In a rapidly changing and competitive global market, businesses must address complex cross-discipline questions such as "how do I successfully distinguish my business from competitors?" to remain relevant. Increasingly, the quality of a business' “user experience" offerings provide the key to securing loyal customer relationships and sustainable market differentiation. Companies such as Apple, Starbucks and Amazon understand that compelling customer experience is contained not only in the physical products they create but also in a system of complementary interactions and services. Effective customer experiences are not created by chance - they are designed. This endeavor requires systematic observation, evaluation, visualization, planning, prototyping and principled iteration to be successful. In this course, students are introduced to foundational design techniques and use case study discussions, readings, and hands-on projects to form an action framework and ‘personal toolkit’ for designing compelling customer experiences. In addition, students flesh out this framework through project-based assignments and presentations applying the principles of design thinking, human factors, design for usability, and interaction design to analyze, create, and present effective customer experience solutions. 3 units.
EGRMGMT 590.XX: Startup Fundamentals and Strategy
The course will teach students the framework for launching a startup company and developing a successful early-stage growth strategy. Selected topics to be discussed include company formation, valuation, equity distribution, team building, financing (dilutive and non-dilutive), intellectual property, product development, regulatory frameworks, product launch, early-stage sales and marketing, strategic partnerships, growth, and exit strategy. The key deliverables for the course are a thorough understanding of the "language" of startup companies along with refined skills for developing and executing a business plan. 3 units.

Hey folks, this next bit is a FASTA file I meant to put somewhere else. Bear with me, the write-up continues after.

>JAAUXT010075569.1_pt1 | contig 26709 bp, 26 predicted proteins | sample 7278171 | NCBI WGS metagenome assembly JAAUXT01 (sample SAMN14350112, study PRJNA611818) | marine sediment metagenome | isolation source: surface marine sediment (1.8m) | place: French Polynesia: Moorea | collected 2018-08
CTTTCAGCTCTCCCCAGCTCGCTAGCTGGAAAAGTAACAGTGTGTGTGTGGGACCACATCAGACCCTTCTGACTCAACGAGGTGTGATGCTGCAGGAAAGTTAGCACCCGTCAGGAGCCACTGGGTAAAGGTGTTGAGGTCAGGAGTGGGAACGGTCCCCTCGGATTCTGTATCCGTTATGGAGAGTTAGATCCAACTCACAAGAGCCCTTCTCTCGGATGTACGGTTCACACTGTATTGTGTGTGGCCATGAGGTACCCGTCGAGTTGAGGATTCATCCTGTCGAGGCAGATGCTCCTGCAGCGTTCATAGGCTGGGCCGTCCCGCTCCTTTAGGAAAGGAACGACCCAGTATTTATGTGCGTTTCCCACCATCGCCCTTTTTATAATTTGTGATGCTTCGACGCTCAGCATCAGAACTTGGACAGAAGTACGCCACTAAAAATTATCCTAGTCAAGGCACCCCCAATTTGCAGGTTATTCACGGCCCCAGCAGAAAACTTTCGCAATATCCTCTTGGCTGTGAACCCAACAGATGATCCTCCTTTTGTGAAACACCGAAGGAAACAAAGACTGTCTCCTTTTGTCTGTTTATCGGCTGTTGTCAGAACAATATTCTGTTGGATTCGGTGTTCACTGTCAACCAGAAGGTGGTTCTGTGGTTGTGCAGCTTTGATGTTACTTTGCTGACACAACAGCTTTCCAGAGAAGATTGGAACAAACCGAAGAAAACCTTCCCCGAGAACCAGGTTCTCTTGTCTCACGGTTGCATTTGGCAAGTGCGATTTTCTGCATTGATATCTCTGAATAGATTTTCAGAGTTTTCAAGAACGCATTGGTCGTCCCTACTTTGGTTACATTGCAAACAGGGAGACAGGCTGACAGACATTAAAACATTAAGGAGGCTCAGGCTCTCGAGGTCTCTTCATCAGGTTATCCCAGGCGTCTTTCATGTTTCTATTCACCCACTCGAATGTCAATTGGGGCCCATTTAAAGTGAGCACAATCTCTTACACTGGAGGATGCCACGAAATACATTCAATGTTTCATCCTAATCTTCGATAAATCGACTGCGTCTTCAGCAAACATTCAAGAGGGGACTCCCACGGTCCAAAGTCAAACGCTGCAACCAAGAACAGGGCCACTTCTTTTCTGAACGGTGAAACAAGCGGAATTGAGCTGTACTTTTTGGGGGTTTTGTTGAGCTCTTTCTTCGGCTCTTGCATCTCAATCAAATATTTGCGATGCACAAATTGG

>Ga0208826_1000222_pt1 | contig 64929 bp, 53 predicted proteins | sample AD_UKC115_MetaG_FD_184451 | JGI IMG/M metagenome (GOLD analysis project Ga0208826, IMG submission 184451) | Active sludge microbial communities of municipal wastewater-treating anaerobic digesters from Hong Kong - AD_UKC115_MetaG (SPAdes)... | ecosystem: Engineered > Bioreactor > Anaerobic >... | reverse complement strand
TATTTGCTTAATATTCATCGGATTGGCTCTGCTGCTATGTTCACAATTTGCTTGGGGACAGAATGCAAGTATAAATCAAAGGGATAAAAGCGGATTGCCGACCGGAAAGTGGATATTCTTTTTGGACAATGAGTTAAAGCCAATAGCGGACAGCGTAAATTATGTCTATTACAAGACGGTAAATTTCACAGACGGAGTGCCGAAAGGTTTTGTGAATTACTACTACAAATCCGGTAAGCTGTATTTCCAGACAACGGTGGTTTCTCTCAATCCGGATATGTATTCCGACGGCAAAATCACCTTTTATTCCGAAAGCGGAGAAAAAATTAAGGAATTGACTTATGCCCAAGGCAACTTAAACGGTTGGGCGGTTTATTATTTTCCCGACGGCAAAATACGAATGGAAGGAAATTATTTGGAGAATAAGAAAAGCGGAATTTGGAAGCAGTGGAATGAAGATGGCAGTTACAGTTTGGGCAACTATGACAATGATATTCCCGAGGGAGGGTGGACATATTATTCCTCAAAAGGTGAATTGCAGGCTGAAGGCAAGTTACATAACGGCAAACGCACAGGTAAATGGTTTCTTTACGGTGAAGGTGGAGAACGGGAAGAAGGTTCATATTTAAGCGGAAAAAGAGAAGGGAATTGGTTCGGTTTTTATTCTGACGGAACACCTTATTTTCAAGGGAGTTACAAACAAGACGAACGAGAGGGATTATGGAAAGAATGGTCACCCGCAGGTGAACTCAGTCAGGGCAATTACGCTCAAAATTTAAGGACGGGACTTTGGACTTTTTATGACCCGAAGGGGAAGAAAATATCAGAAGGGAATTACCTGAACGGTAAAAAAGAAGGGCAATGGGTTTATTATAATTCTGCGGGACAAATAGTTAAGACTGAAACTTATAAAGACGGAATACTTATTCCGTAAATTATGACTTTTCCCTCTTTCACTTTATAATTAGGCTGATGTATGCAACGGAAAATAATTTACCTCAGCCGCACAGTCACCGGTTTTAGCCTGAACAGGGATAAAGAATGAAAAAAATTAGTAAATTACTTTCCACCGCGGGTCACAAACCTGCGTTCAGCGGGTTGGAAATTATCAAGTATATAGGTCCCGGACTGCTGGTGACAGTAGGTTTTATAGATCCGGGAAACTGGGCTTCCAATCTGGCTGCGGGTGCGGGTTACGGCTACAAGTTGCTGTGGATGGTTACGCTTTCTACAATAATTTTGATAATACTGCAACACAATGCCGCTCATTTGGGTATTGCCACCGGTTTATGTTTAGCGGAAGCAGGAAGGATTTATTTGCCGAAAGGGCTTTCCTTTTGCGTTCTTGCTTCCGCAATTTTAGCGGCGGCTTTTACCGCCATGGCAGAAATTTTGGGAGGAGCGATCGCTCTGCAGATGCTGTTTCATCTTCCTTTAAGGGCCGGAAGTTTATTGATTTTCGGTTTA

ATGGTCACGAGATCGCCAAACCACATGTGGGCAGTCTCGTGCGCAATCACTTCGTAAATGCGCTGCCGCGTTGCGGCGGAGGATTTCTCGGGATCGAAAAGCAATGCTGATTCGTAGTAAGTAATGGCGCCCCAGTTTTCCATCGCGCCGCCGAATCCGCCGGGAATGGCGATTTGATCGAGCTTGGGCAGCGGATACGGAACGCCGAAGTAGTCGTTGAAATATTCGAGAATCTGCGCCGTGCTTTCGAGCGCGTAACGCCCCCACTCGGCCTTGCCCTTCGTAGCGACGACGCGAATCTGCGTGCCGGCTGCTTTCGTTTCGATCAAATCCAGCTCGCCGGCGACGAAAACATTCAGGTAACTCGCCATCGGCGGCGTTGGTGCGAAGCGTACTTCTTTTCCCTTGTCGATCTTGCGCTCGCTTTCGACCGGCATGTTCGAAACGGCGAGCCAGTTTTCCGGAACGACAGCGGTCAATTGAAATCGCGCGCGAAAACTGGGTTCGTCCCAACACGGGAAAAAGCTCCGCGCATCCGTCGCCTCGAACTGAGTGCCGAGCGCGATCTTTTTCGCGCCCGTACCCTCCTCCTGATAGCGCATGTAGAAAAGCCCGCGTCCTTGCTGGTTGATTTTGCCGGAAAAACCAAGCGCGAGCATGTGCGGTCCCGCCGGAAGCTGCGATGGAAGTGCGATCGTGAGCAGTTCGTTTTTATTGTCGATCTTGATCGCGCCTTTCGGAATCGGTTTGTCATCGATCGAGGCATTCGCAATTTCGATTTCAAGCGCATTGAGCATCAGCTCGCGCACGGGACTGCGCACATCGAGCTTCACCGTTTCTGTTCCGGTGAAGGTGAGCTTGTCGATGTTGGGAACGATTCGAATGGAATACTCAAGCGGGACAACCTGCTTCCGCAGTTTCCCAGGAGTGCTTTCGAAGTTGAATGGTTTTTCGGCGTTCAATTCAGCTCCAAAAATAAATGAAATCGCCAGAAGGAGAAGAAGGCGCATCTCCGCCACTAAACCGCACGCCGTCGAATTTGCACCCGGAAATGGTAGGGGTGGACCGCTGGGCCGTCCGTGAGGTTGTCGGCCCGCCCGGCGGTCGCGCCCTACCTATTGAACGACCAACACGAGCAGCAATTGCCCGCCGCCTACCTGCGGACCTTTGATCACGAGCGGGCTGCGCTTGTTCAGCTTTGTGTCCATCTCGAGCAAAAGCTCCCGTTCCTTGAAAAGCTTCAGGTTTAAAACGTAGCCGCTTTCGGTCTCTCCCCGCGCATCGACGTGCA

LAW 581: FinTech Law and Policy
Regulatory compliance in essential to all finance companies. The regulations have become cumbersome and automated solutions are needed to prompt action and self-identify potential non-compliance. Understanding the regulatory environment of Finance companies is critical and the class will explore the regulatory requirements for finance companies. 3 units.
FINTECH 502: FinTech Capstone
The FinTech Capstone project is expected to be the culminating experience for the MEng FinTech program drawing from a spectrum of classes taken. Diverse teams of students will be tasked with designing and building a FinTech solution. Project ideas will be solicited from industry or will be the student's own start-up ideas. The deliverable for the capstone will be a working prototype and business plan that addresses an articulated need within FinTech. The interdisciplinary teams will consist of members who, between them, maybe pursuing the technology track and/or the technology management track. During this experience, students will identify specific challenges or areas for improvement in a particular financial service or product (e.g., customer needs, identified opportunity, regulatory constraints, ethical concerns, financial viability, cybersecurity, etc.) and develop technological solutions. The capstone team will present to a sponsor panel and/or an external review panel. 3 units.
MENG 550: Master of Engineering Internship or Project
Internships are typically 8-12 weeks. The minimum hourly requirement for the internship is 320 hours, equivalent to 8 weeks, 40 hours per week.
Projects require approval from your faculty advisor. Projects must fulfill the same learning objectives as internships. Individual programs/majors may have additional requirements or exceptions to fulfill the internship component of the program.
All internships/projects must:
- Apply engineering principles to solving one or more problems outside the classroom environment
- Define a problem and determine potential solutions
- Appreciate the importance of organizational dynamics and work relationships
- Practice professional communication both written and orally
- Complement material presented in Master of Engineering courses
- Include a self-assessment upon completion in MENG 551
MENG 551: Master of Engineering Internship or Project Assessment
This assessment course is the culmination of your internship or project work. You will prepare a substantive assessment of your internship or project experience via a written report and/or oral presentation. A polished analysis should include:
- Problem or task conducted
- Challenges faced
- Solutions incorporated
- Workplace communication and interpersonal relationship critique
- Individual performance review